Holy @#$#$%#$% that was awesome!! The book introduces the reader (again [cryptically]) to Karsa Orlong who, along with Anomander Rake, are two of the series most compelling male characters. The book builds toward a climax in Raraku that really exceeded my expectations in the best possibly way: by completely defying them. I can't give any spoilers; it'd potentially ruin too many plot points and twists. Part of what makes this series so incredible is the way the complex layers reveal themselves. E ...more
Epic finale to the stories started back at Gardens, at least to some of them.
Somehow I was bored through first half of the book although when I consider I wasn't actually bored rather my attention went somewhere else. Luckily enough I got back to the book and found it as my new favorite of the series.
Story about Karsa really evolved and was so unpredictable that kept me following it, where the peak was overwhelming and it's not even over yet! Of course Bridgeburners, well whats left of it, was
Almost but not quite 4 stars.

The (sort of) ending for the Bridgeburners and the beginning for the Bonehunters.

This is the book where fatigue set in for me while reading the series for the first time and I had similar experience this time too. I wasn't sold completely on the characters of Trull and Onrack, but I think this is the consequence of the previous book and emotional wreck I was at the end of it. So, I raced on to get back to Tavore's army (sappers are hilarious, but there are many more
Jeremy TeGrotenhuis
Another excellent volume in the Malazan Book of the Fallen, House of Chains begins with the story of the barbaric Teblor warrior Karsa Orlong, who leads a small raiding party on a rampage of slaughter through rival villages and human towns. Karsa's arrogance and violent actions - which include incidents of rape and the frequent murder of "children" - are reprehensible and might be off-putting to some readers. But, by the end of his introductory story arc, Karsa's character growth, personality, o ...more
House of Chains е най Малазанът от прочетените дотук. А моите отзиви за него – най-откъслечните. Едно, че докато го четях, ме връхлетя самум от задачи – досущ пустинята Рараку. И второ, четящите маратони от по 4-5 часа на ден струпват впечатленията едно върху друго – досущ пластове пясък. Да видим сега кои ще изровя...

~ Уф... пак се почна с очукани описания. И безмилостни битки. За разнообразие обаче, този път имаме и откровено неприятен герой на фокус. :(

Е... поне оттук има само една възможна п
This review will contain spoilers for everything in this series up until this book.

This book really started out much better than the previous ones, with Karsa Orlong's adventures. The tight focus on his character as well as his simplistic world view that did not allow Erikson to dive into exhausting internal monologues about the nature of the world made this into a very interesting story.
But sadly, after about a third of the way in we discover that this story is just a very long and pointless as
Kyle Muntz
This is a tough book to evaluate clearly. The novella that makes up the first 150 pages is a masterwork and a highpoint of the series, but after that it lags somewhat. The characters from Deadhouse return and are doing fascinating things, but there's a sort of intermediary, aimless feel to them, and the clash between Felisin and Tavore wasn't especially compelling until the end.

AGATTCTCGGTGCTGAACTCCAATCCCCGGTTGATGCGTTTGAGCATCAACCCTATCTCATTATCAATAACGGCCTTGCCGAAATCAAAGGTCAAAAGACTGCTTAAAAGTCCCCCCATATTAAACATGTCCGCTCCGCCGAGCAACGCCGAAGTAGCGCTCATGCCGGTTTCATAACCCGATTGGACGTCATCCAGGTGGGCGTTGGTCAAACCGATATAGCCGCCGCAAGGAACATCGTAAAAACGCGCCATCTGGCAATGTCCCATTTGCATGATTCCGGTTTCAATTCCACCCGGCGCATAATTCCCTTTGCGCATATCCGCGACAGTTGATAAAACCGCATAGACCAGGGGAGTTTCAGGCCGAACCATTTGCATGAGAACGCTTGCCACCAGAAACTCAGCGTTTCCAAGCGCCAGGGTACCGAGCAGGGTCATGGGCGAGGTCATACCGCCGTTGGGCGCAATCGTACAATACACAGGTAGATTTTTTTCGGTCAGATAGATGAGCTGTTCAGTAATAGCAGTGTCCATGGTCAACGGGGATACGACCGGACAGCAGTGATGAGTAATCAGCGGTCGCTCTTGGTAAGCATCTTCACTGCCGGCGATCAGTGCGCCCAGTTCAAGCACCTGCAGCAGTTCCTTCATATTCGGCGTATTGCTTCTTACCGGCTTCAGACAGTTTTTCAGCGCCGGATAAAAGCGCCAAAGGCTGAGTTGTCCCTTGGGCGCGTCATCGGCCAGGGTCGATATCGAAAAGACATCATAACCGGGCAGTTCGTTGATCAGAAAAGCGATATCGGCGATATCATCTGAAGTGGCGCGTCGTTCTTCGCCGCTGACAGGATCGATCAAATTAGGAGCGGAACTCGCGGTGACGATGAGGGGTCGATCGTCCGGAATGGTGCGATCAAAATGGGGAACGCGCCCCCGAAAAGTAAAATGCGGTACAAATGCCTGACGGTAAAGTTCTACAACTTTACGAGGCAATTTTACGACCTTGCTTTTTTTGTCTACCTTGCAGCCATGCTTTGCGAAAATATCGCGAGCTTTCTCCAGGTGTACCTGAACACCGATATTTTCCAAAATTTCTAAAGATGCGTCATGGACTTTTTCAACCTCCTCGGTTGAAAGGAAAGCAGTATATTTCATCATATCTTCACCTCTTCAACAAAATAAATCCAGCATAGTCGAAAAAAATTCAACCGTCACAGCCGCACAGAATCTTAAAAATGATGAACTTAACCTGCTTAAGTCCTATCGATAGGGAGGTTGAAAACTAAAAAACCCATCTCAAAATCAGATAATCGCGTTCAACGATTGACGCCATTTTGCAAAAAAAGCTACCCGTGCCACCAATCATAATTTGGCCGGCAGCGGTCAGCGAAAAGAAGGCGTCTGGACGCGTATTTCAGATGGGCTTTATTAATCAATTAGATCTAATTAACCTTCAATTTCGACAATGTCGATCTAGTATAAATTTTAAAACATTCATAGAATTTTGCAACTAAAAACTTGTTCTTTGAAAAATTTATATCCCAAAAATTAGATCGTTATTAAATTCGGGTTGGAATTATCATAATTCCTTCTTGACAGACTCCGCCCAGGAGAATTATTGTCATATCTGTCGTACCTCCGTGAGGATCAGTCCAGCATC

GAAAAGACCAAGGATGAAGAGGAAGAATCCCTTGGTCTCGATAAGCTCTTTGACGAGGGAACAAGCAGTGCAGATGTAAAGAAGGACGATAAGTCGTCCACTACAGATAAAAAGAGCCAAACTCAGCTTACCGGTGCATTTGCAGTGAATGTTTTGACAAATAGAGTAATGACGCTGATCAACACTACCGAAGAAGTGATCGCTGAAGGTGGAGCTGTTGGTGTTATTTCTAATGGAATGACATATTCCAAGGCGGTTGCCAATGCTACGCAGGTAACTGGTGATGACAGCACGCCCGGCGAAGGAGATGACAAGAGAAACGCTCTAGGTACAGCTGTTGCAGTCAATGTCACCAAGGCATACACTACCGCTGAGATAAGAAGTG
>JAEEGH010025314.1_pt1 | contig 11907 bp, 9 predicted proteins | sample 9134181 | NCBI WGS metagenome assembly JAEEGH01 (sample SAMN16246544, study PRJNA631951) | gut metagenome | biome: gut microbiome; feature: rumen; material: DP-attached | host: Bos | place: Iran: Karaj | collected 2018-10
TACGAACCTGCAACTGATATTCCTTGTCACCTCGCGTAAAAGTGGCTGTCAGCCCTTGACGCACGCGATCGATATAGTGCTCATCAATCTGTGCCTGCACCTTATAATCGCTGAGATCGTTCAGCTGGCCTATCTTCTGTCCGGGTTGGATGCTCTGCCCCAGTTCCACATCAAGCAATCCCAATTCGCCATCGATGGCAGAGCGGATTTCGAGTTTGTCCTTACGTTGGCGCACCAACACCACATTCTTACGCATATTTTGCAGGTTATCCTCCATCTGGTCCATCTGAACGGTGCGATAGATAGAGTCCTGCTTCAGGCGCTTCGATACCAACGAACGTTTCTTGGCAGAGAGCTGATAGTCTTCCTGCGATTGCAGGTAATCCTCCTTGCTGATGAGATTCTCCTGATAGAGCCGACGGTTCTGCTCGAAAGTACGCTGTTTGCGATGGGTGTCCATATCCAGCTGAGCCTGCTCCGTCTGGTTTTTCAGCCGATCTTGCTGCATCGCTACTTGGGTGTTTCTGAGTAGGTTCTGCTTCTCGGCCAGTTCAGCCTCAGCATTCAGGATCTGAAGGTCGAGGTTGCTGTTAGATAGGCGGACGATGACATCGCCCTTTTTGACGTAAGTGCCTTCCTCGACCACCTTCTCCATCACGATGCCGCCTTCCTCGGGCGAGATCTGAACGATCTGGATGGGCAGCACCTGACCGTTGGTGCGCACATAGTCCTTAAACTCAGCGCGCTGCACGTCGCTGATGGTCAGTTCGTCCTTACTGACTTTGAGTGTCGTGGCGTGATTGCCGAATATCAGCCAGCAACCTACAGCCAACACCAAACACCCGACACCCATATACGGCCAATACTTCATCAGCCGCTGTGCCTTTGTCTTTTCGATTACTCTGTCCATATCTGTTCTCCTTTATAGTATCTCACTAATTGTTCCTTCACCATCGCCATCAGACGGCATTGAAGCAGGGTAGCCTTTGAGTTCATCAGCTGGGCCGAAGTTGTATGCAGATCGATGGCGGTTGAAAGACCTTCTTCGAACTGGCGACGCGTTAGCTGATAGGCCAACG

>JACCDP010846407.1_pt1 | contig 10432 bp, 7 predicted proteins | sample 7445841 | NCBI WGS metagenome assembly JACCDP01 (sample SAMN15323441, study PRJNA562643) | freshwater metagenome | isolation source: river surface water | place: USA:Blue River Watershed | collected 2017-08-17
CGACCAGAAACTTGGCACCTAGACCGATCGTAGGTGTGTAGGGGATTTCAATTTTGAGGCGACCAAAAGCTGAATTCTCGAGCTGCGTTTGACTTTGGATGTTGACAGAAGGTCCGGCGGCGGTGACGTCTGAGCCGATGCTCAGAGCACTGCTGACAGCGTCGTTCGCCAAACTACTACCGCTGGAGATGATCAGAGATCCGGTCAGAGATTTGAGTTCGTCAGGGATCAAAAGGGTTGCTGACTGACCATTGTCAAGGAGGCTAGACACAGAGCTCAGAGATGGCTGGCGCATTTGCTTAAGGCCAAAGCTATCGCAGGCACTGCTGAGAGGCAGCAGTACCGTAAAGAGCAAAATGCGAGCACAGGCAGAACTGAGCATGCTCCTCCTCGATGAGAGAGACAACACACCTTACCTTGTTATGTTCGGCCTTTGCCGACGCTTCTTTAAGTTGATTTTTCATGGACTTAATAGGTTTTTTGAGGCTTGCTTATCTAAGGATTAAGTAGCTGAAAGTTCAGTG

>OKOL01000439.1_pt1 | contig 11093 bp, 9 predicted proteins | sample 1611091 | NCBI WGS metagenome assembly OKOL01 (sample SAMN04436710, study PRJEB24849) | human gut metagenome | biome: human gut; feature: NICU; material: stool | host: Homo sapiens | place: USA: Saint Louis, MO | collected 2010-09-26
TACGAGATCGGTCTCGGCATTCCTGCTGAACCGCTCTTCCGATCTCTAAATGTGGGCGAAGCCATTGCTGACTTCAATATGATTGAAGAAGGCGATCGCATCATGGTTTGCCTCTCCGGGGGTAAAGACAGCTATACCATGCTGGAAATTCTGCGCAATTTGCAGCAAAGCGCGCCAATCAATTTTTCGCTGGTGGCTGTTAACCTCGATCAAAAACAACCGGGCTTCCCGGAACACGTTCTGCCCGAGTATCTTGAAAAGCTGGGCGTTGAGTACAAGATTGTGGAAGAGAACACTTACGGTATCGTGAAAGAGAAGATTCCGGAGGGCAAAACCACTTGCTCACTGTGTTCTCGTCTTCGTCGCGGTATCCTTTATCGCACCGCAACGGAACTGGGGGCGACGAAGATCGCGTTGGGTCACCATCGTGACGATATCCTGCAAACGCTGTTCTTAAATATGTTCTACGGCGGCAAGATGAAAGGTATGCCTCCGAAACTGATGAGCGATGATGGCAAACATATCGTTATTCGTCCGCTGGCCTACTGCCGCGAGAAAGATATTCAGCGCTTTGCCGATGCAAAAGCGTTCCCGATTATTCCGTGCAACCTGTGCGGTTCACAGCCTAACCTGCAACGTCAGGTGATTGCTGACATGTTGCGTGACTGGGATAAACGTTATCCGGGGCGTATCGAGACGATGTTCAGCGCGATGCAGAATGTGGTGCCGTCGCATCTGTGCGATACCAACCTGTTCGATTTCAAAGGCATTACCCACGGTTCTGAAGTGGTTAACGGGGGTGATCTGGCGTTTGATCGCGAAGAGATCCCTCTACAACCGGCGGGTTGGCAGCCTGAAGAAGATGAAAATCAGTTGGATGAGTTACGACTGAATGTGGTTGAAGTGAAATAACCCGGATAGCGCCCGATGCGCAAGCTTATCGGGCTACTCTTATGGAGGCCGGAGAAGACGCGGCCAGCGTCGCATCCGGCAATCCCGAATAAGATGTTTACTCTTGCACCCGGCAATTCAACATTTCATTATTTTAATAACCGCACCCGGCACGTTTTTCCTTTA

This was very much a book of high and low points, but as usual, the standout moments were ingenious and endlessly inven
I've been making my slow way through the colossal novels of Steven Erikson's The Malazan Books of the Fallen, and I have to say that House of Chains is the most involving of the group so far. Everything really starts to come together here. I'm not saying that nothing happens in the prior books--tons of things happen to hundreds of people--but House of Chains is where everybody's stories really start to intersect and add to each other. It truly builds off the events of the last three books and sh ...more
S.M. Carrière
He's done it again. After putting down this book for a long while because I so thoroughly loathed its opening character, I ended up cheering for that same character by the book's end.

Steven Erikson is a master of imagination, with an ability to draw one in that is, thus far, unparalleled by any other modern author I've read. Ever. His characters are so wonderfully complex, and not static at all, apt to change so that a brave man may become a coward, and a fool a wise man, that you find yourself
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  • The Price of Spring (Long Price Quartet, #4)
Steven Erikson is the pseudonym of Steve Rune Lundin, a Canadian novelist, who was educated and trained as both an archaeologist and anthropologist. His best-known work is the on-going series, the Malazan Book of the Fallen.
More about Steven Erikson...
Gardens of the Moon (The Malazan Book of the Fallen, #1) Deadhouse Gates (The Malazan Book of the Fallen, #2) Memories of Ice (Malazan Book of the Fallen, #3) Midnight Tides (Malazan Book of the Fallen, #5) The Bonehunters (Malazan Book of the Fallen, #6)

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“Wise words are like arrows flung at your forehead. What do you do? Why, you duck of course.” 82 likes
“One day, perhaps, you will see for yourself that regrets are as nothing. The value lies in how they are answered.” 49 likes